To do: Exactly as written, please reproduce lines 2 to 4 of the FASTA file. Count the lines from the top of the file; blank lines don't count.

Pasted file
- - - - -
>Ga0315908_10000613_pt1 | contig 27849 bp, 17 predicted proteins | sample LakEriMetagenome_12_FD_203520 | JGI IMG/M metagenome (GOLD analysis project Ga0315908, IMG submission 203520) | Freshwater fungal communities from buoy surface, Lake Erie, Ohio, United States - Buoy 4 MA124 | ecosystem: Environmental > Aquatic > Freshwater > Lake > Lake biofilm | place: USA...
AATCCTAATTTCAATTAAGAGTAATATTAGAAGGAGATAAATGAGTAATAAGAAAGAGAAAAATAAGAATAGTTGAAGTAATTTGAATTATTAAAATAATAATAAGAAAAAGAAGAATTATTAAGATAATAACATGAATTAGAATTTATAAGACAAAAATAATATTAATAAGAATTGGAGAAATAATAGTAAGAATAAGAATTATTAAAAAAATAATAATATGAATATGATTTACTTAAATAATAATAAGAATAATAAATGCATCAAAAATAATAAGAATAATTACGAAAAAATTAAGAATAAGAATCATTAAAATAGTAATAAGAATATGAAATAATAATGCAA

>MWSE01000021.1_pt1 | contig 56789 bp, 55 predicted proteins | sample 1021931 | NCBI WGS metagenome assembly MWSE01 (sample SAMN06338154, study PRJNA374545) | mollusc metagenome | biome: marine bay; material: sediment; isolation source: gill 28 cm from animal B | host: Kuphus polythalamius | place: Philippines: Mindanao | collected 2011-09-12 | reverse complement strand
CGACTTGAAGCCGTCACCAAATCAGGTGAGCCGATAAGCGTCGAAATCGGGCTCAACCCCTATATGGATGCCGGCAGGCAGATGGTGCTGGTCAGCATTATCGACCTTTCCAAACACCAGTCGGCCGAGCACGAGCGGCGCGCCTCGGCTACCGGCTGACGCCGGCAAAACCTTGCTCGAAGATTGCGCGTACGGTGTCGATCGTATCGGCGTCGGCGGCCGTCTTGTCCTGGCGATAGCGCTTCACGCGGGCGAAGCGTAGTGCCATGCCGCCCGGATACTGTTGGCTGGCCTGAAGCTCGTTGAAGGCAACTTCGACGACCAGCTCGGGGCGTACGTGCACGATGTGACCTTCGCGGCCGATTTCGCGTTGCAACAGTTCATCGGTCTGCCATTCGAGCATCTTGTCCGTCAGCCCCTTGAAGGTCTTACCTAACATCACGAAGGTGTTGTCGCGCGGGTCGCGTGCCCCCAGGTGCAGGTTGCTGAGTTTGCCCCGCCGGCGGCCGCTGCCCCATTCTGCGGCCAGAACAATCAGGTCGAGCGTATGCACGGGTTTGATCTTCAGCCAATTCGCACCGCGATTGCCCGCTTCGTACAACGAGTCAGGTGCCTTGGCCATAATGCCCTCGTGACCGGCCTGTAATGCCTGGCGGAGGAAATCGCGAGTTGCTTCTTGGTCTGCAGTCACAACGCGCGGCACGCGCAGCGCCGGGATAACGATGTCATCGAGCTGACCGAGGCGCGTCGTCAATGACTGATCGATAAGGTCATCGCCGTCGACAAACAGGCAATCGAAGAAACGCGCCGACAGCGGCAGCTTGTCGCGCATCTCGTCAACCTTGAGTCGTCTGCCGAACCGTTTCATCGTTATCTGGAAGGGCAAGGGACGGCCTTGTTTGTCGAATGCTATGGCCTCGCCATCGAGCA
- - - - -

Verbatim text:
AATCCTAATTTCAATTAAGAGTAATATTAGAAGGAGATAAATGAGTAATAAGAAAGAGAAAAATAAGAATAGTTGAAGTAATTTGAATTATTAAAATAATAATAAGAAAAAGAAGAATTATTAAGATAATAACATGAATTAGAATTTATAAGACAAAAATAATATTAATAAGAATTGGAGAAATAATAGTAAGAATAAGAATTATTAAAAAAATAATAATATGAATATGATTTACTTAAATAATAATAAGAATAATAAATGCATCAAAAATAATAAGAATAATTACGAAAAAATTAAGAATAAGAATCATTAAAATAGTAATAAGAATATGAAATAATAATGCAA

>MWSE01000021.1_pt1 | contig 56789 bp, 55 predicted proteins | sample 1021931 | NCBI WGS metagenome assembly MWSE01 (sample SAMN06338154, study PRJNA374545) | mollusc metagenome | biome: marine bay; material: sediment; isolation source: gill 28 cm from animal B | host: Kuphus polythalamius | place: Philippines: Mindanao | collected 2011-09-12 | reverse complement strand
CGACTTGAAGCCGTCACCAAATCAGGTGAGCCGATAAGCGTCGAAATCGGGCTCAACCCCTATATGGATGCCGGCAGGCAGATGGTGCTGGTCAGCATTATCGACCTTTCCAAACACCAGTCGGCCGAGCACGAGCGGCGCGCCTCGGCTACCGGCTGACGCCGGCAAAACCTTGCTCGAAGATTGCGCGTACGGTGTCGATCGTATCGGCGTCGGCGGCCGTCTTGTCCTGGCGATAGCGCTTCACGCGGGCGAAGCGTAGTGCCATGCCGCCCGGATACTGTTGGCTGGCCTGAAGCTCGTTGAAGGCAACTTCGACGACCAGCTCGGGGCGTACGTGCACGATGTGACCTTCGCGGCCGATTTCGCGTTGCAACAGTTCATCGGTCTGCCATTCGAGCATCTTGTCCGTCAGCCCCTTGAAGGTCTTACCTAACATCACGAAGGTGTTGTCGCGCGGGTCGCGTGCCCCCAGGTGCAGGTTGCTGAGTTTGCCCCGCCGGCGGCCGCTGCCCCATTCTGCGGCCAGAACAATCAGGTCGAGCGTATGCACGGGTTTGATCTTCAGCCAATTCGCACCGCGATTGCCCGCTTCGTACAACGAGTCAGGTGCCTTGGCCATAATGCCCTCGTGACCGGCCTGTAATGCCTGGCGGAGGAAATCGCGAGTTGCTTCTTGGTCTGCAGTCACAACGCGCGGCACGCGCAGCGCCGGGATAACGATGTCATCGAGCTGACCGAGGCGCGTCGTCAATGACTGATCGATAAGGTCATCGCCGTCGACAAACAGGCAATCGAAGAAACGCGCCGACAGCGGCAGCTTGTCGCGCATCTCGTCAACCTTGAGTCGTCTGCCGAACCGTTTCATCGTTATCTGGAAGGGCAAGGGACGGCCTTGTTTGTCGAATGCTATGGCCTCGCCATCGAGCA